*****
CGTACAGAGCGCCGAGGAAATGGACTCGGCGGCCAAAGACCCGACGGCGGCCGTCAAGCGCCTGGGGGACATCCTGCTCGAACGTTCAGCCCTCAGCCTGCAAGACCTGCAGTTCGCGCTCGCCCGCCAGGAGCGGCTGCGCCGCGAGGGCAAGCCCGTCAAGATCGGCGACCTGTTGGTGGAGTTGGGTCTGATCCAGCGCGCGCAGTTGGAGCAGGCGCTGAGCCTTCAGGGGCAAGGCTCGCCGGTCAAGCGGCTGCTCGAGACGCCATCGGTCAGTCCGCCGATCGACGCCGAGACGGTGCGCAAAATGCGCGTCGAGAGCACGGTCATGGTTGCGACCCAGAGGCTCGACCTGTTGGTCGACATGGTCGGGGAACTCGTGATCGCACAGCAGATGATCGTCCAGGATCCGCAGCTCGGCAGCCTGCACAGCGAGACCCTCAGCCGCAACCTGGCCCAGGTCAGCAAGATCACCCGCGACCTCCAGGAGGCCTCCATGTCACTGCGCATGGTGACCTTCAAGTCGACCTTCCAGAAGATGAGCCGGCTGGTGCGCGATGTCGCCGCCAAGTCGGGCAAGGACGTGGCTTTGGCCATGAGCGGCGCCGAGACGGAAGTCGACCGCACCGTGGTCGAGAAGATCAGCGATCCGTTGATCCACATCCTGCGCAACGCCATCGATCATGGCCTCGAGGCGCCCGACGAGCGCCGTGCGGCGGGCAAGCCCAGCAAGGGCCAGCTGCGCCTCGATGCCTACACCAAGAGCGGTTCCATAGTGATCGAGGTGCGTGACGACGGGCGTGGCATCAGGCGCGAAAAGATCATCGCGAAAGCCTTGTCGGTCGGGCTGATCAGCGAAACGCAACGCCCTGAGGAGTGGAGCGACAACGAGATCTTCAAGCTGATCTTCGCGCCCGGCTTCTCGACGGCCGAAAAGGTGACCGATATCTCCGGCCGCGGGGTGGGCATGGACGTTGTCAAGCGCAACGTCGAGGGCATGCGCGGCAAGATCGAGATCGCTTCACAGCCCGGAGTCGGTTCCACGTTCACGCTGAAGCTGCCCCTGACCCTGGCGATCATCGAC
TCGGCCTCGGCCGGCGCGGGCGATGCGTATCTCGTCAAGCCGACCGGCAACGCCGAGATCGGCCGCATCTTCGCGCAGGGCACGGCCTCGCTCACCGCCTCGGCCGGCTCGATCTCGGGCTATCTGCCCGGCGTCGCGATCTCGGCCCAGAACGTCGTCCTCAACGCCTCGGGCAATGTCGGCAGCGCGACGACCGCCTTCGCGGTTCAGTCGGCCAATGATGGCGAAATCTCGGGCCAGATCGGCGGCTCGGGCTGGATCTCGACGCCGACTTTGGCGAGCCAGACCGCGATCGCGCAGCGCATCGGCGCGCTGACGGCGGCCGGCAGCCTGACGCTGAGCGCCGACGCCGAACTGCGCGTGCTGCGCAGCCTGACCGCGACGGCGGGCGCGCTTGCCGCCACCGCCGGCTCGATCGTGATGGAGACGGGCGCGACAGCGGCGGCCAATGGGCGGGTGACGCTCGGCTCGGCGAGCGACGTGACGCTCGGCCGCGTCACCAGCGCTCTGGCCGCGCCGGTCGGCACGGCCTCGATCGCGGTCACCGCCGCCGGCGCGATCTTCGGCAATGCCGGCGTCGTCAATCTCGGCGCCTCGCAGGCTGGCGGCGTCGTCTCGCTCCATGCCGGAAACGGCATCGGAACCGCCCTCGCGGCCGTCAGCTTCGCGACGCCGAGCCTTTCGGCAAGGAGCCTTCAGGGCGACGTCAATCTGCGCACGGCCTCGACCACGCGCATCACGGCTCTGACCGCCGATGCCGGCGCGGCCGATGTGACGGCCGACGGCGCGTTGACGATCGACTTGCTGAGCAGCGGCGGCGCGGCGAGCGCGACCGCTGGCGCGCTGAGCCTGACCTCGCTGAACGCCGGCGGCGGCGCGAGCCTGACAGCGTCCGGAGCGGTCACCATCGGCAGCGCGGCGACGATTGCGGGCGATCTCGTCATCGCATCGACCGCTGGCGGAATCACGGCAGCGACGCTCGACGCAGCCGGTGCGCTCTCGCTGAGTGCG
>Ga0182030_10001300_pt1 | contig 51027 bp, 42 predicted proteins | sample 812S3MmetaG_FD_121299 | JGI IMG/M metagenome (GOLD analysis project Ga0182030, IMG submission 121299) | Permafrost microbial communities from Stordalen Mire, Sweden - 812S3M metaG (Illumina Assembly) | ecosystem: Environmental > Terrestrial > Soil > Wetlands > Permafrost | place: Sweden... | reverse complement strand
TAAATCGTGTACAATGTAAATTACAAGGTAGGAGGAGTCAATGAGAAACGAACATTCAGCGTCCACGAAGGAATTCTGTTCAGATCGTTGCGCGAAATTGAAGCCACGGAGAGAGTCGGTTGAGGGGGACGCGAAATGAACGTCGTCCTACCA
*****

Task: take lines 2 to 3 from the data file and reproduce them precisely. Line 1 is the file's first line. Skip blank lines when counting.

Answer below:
TCGGCCTCGGCCGGCGCGGGCGATGCGTATCTCGTCAAGCCGACCGGCAACGCCGAGATCGGCCGCATCTTCGCGCAGGGCACGGCCTCGCTCACCGCCTCGGCCGGCTCGATCTCGGGCTATCTGCCCGGCGTCGCGATCTCGGCCCAGAACGTCGTCCTCAACGCCTCGGGCAATGTCGGCAGCGCGACGACCGCCTTCGCGGTTCAGTCGGCCAATGATGGCGAAATCTCGGGCCAGATCGGCGGCTCGGGCTGGATCTCGACGCCGACTTTGGCGAGCCAGACCGCGATCGCGCAGCGCATCGGCGCGCTGACGGCGGCCGGCAGCCTGACGCTGAGCGCCGACGCCGAACTGCGCGTGCTGCGCAGCCTGACCGCGACGGCGGGCGCGCTTGCCGCCACCGCCGGCTCGATCGTGATGGAGACGGGCGCGACAGCGGCGGCCAATGGGCGGGTGACGCTCGGCTCGGCGAGCGACGTGACGCTCGGCCGCGTCACCAGCGCTCTGGCCGCGCCGGTCGGCACGGCCTCGATCGCGGTCACCGCCGCCGGCGCGATCTTCGGCAATGCCGGCGTCGTCAATCTCGGCGCCTCGCAGGCTGGCGGCGTCGTCTCGCTCCATGCCGGAAACGGCATCGGAACCGCCCTCGCGGCCGTCAGCTTCGCGACGCCGAGCCTTTCGGCAAGGAGCCTTCAGGGCGACGTCAATCTGCGCACGGCCTCGACCACGCGCATCACGGCTCTGACCGCCGATGCCGGCGCGGCCGATGTGACGGCCGACGGCGCGTTGACGATCGACTTGCTGAGCAGCGGCGGCGCGGCGAGCGCGACCGCTGGCGCGCTGAGCCTGACCTCGCTGAACGCCGGCGGCGGCGCGAGCCTGACAGCGTCCGGAGCGGTCACCATCGGCAGCGCGGCGACGATTGCGGGCGATCTCGTCATCGCATCGACCGCTGGCGGAATCACGGCAGCGACGCTCGACGCAGCCGGTGCGCTCTCGCTGAGTGCG
>Ga0182030_10001300_pt1 | contig 51027 bp, 42 predicted proteins | sample 812S3MmetaG_FD_121299 | JGI IMG/M metagenome (GOLD analysis project Ga0182030, IMG submission 121299) | Permafrost microbial communities from Stordalen Mire, Sweden - 812S3M metaG (Illumina Assembly) | ecosystem: Environmental > Terrestrial > Soil > Wetlands > Permafrost | place: Sweden... | reverse complement strand